The boxer, Zakaria Moumni, described how the police presented his statement to him after beating him severely during three days of incommunicado detention:
They put documents in front of me, but they were covering the top part of the page. I said I wanted to read what I was signing. They said, “Just sign here, you’ll get your stuff back and be free to go.” When I insisted on reading it, they put the blindfold back on, stepped on my feet, and threatened to send me back to where I had come from… At that point, I signed many things without knowing what they were.
The police then brought Moumni to court, where he was tried the same day on dubious charges of fraud. Moumni later told Human Rights Watch that he showed the judge bruises and cuts on his shins, explaining that his interrogators had struck him with iron rods. The judge did not respond to this, Moumni said. Sentenced to three years in prison, Moumni discovered only later that the documents he had signed before the police included a detailed confession and a waiver of his right to a lawyer at trial.
The Moroccan authorities should take the following steps to ensure fairer trials and combat torture and ill-treatment:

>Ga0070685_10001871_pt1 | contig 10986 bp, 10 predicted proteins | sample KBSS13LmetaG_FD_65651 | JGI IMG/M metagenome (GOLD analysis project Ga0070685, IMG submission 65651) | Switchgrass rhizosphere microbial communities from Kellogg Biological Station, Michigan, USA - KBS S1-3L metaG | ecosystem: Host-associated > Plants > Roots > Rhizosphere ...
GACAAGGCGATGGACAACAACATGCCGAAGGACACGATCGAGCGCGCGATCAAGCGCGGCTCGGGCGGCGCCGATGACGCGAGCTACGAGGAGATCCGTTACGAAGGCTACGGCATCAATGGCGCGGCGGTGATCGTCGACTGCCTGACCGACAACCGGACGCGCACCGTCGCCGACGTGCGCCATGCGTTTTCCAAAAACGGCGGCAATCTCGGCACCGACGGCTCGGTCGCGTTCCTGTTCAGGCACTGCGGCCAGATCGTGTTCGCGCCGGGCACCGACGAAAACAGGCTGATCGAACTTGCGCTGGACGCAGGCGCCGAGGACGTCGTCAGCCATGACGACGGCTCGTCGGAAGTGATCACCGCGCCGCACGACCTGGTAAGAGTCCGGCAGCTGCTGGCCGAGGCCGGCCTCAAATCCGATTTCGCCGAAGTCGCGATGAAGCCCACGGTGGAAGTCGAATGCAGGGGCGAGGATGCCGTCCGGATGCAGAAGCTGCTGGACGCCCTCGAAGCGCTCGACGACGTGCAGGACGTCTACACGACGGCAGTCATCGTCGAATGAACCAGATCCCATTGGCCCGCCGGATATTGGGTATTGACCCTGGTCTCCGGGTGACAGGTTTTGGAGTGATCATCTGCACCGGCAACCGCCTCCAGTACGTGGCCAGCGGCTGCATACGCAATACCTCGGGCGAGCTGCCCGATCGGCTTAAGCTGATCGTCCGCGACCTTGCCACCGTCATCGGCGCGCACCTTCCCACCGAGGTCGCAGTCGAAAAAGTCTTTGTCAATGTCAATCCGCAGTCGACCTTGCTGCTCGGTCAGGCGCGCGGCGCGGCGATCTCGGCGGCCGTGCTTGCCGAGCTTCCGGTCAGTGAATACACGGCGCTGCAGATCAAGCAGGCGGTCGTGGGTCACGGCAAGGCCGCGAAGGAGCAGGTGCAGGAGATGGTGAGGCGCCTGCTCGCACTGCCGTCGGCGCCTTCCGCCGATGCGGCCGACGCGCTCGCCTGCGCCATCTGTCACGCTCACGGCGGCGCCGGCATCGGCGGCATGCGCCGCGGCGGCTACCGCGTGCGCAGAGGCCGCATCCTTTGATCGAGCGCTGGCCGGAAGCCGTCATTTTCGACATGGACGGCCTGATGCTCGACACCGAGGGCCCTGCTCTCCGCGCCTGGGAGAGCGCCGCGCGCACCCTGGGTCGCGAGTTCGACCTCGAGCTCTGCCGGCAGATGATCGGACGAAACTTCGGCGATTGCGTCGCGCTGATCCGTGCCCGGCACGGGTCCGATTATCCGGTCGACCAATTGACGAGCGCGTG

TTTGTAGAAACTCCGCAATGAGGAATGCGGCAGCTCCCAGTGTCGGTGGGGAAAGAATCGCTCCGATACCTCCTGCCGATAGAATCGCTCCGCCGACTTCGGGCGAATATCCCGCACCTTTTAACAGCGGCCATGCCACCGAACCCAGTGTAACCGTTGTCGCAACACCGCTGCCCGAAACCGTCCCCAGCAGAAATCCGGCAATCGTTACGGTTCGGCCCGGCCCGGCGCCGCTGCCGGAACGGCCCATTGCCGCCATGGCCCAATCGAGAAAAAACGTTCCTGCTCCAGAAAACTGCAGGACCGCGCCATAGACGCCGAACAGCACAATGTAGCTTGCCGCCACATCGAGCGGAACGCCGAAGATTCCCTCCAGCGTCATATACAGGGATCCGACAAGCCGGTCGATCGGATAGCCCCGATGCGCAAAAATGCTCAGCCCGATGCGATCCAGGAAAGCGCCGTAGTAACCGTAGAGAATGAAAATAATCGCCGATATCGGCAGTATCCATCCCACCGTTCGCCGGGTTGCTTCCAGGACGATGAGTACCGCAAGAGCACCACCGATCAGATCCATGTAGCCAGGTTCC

Ensure that anyone placed in pre-arraignment detention is informed immediately of the right to a lawyer, including the right to be visited promptly by a lawyer;
Ensure that the court gives defendants a thorough opportunity to read their police statement and challenge any alleged inaccuracies, and to raise at any point in the investigation and the trial any ill-treatment or torture in police custody;
Ensure that courts examine all torture allegations by defendants and, when they are credible, discard as evidence any statements made under torture, as required by Moroccan law, and refer the alleged torture, a criminal offense, to the prosecuting authorities;
Revise article 290 of the Code of Penal Procedure, which gives statements prepared by police inherent credibility in cases involving offenses that incur prison sentences under five years. This law places the burden of proof on the defendant to show that the statement prepared by the police is false; the law should be revised to treat a police statement the same as all other evidence, with no inference about its credibility.
Moroccan authorities should in addition free the 21 defendants in the Gdeim Izik case and the 17 defendants in the Belliraj case currently in prison, or grant them a new and fair trial. For the Gdeim Izik defendants, any retrials should take place before a civilian court rather than in the military court that first convicted them. If they are retried, the courts should examine the defendants’ allegations of torture regardless of whether physical traces of possible torture are visible, and ensure that no statement obtained through violence or coercion is admitted into evidence.
June 21, 2013
© 2013 Human Rights Watch